Toxicity of Hepatic ArteriaI Infusion Chemotherapy
Systemic toxicities such as nausea, vomiting, mucositis, and myelosuppression are very low with HAI FUDR since the extraction rate with HAI of FUDR is 95% [28,29]. Extrahepatic profusion of FUDR into the gastrointestinal tract can cause diarrhea or gastric and duodenal ulcers ; however, the most common side effect of HAI FUDR therapy is biliary toxicity, being reflected in an elevation of liver enzymes or bilirubin . Consequently, liver function tests should be monitored every 2 weeks during therapy and FUDR dose should be adjusted based on liver test results.
Dexamethasone can be combined with FUDR in the pump to decrease the risk of biliary toxicity . In a randomized study, a decreased incidence of bilirubin elevation was seen in patients who received dexamethasone versus those who received FUDR alone (9 vs. 30%, respectively; p = 0.07) . Other methods used to prevent biliary toxicity include alternating HAI FUDR with HAI 5-fluorouracil (5-FU) [33,34].
Technical Aspects of Hepatic Arterial Infusion
Regional HAI chemotherapy can be administered by a hepatic arterial port or pump. The catheter can be placed percutaneously and connected to an external pump, or connected through a surgically implanted pump. At the time of surgical pump placement, the distal gastroduodenal artery, the right gastric artery, and small collateral branches supplying the stomach, small bowel, and pancreas are ligated. The pump is placed in a subcutaneous pocket in the abdomen. A cholecystectomy is performed to prevent chemotherapy-induced cholecystitis. Blue dye is injected to ensure bilobar perfusion and to assess for extrahepatic perfusion . Surgically implanted pumps enable long-term infusion with good patency of the catheter and hepatic artery as well as a low incidence of infection [36,37].
Hepatic Arterial Infusion in the Metastatic Setting
Early studies using HAI FUDR without systemic chemotherapy demonstrated increased objective response rates compared to systemic chemotherapy with intravenous FUDR or 5-FU alone (41 vs. 14%, respectively; p < 0.01), but did not show an increase in overall survival . Using HAI 5-FU alone (not FUDR), response rates are somewhat lower (24%) and survival is 19.2 months . In a randomized study comparing HAI plus systemic bolus 5-FU/leucovorin (LV) (n = 40) or HAI alone (n = 36), there was an increase in survival in the combined group (20 vs. 14 months, p = 0.0033), but no significant increase in response rate . More recently, newer systemic agents such as irinotecan and oxaliplatin have been evaluated with HAI. A study using HAI FUDR plus systemic irinotecan in previously treated patients produced a response rate of 74% and a median survival of 21 months . Another study using HAI with systemic oxaliplatin combined with irinotecan or 5-FU/LV (FOLFOX) demonstrated further improvement. Of those who received HAI FUDR plus oxaliplatin and CPT, 19 out of 21 (90%) had a partial response and median survival was 35.8 months . In a Chinese study in which half of the patients had extrahepatic disease, HAI FUDR plus systemic mFOLFOX6 produced a response rate of 68.6% and a median survival of 25 months .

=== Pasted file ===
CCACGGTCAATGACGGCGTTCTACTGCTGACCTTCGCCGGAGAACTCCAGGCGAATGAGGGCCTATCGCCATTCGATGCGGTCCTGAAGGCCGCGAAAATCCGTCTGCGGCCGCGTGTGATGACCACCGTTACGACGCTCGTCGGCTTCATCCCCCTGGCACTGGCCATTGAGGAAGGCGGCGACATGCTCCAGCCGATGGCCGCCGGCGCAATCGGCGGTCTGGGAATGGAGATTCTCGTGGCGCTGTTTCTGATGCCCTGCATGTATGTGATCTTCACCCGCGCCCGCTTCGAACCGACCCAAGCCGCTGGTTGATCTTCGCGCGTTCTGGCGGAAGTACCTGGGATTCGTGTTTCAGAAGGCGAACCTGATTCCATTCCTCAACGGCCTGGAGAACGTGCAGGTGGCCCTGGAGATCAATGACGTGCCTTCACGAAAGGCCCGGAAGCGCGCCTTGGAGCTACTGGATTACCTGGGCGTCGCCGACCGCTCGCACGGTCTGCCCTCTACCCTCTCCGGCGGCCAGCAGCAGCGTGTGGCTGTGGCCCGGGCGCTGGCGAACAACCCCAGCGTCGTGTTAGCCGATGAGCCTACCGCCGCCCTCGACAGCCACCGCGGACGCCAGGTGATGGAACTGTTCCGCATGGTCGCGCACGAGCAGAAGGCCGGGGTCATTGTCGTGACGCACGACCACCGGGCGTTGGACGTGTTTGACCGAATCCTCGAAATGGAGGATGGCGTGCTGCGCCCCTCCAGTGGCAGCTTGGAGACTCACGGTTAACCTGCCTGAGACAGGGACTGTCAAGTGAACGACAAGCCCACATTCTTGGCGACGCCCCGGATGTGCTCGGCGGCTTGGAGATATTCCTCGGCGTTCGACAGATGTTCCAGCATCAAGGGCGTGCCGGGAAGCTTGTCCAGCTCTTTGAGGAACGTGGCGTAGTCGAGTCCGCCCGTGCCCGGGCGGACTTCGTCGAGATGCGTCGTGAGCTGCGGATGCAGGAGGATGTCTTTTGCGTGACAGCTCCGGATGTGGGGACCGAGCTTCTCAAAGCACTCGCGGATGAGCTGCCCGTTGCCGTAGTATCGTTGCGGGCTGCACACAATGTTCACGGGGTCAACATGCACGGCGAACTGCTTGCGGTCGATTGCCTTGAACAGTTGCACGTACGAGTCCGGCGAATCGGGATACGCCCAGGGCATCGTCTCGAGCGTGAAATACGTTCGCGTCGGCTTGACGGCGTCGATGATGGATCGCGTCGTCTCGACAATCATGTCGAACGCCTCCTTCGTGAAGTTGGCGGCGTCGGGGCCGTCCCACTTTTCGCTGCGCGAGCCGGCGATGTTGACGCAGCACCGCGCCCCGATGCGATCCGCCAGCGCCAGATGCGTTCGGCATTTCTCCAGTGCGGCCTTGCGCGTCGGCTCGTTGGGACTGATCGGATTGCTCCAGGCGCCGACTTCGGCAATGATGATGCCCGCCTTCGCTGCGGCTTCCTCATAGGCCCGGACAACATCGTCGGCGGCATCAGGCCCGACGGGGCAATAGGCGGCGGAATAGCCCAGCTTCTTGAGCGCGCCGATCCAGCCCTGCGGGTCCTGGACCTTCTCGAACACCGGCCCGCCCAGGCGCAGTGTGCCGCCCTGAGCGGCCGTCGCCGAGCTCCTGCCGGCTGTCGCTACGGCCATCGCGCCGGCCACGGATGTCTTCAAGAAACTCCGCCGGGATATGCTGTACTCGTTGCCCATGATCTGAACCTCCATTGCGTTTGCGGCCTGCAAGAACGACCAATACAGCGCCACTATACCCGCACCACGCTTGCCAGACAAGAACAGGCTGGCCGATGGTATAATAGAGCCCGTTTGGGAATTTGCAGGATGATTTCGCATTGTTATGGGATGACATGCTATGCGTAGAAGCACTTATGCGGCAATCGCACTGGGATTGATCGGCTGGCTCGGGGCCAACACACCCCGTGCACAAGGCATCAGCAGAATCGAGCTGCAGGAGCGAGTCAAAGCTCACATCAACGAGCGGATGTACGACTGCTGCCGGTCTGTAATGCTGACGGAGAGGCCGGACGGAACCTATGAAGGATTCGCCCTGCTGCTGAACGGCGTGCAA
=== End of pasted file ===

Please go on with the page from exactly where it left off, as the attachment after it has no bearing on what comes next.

In patients who are KRAS wild-type, systemic chemotherapy agents which target the epidermal growth factor, such as cetuximab and panitumumab, can be used. In new studies in patients with KRAS wild-type tumors, the median survival has been reported to be as high as 30 months with modern systemic chemotherapy and cetuximab. In a review of 75 patients with unresectable liver metastases with known KRAS status treated with HAI and systemic chemotherapy, the median survival was 68 months for patients with KRAS wild-type tumors versus 29 months for patients with KRAS MUT (p < 0.003) (fig. 1) .
Hepatic Arterial Infusion Chemotherapy in the Refractory Metastatic Setting
For patients who fail first-line chemotherapy, modern systemic chemotherapy agents such as irinotecan alone , irinotecan and cetuximab , and FOLFOX  produce response rates ranging from 9-22% and a median survival of 14 months or less. In patients who fail first- and second-line chemotherapy, therapeutic options are very limited. Regorafenib and TAS102 in the refractory setting demonstrate response rates of 1 and 1.6%, respectively, and a median survival of 6.4 and 7.1 months, respectively [48,49]. In a recent publication of a heavily pretreated population of patients who had progressed after 5-FU/LV, oxaliplatin, and irinotecan therapies, the response rate was 33%, the median survival was 20 months, and the progression-free survival was 6 months after using HAI plus systemic therapy . 19 of 57 (33%) patients had a partial response and 31 (54%) had stable disease.
Role of Hepatic Arterial Infusion in the Metastatic Setting: Converting Unresectable to Resectable Liver Disease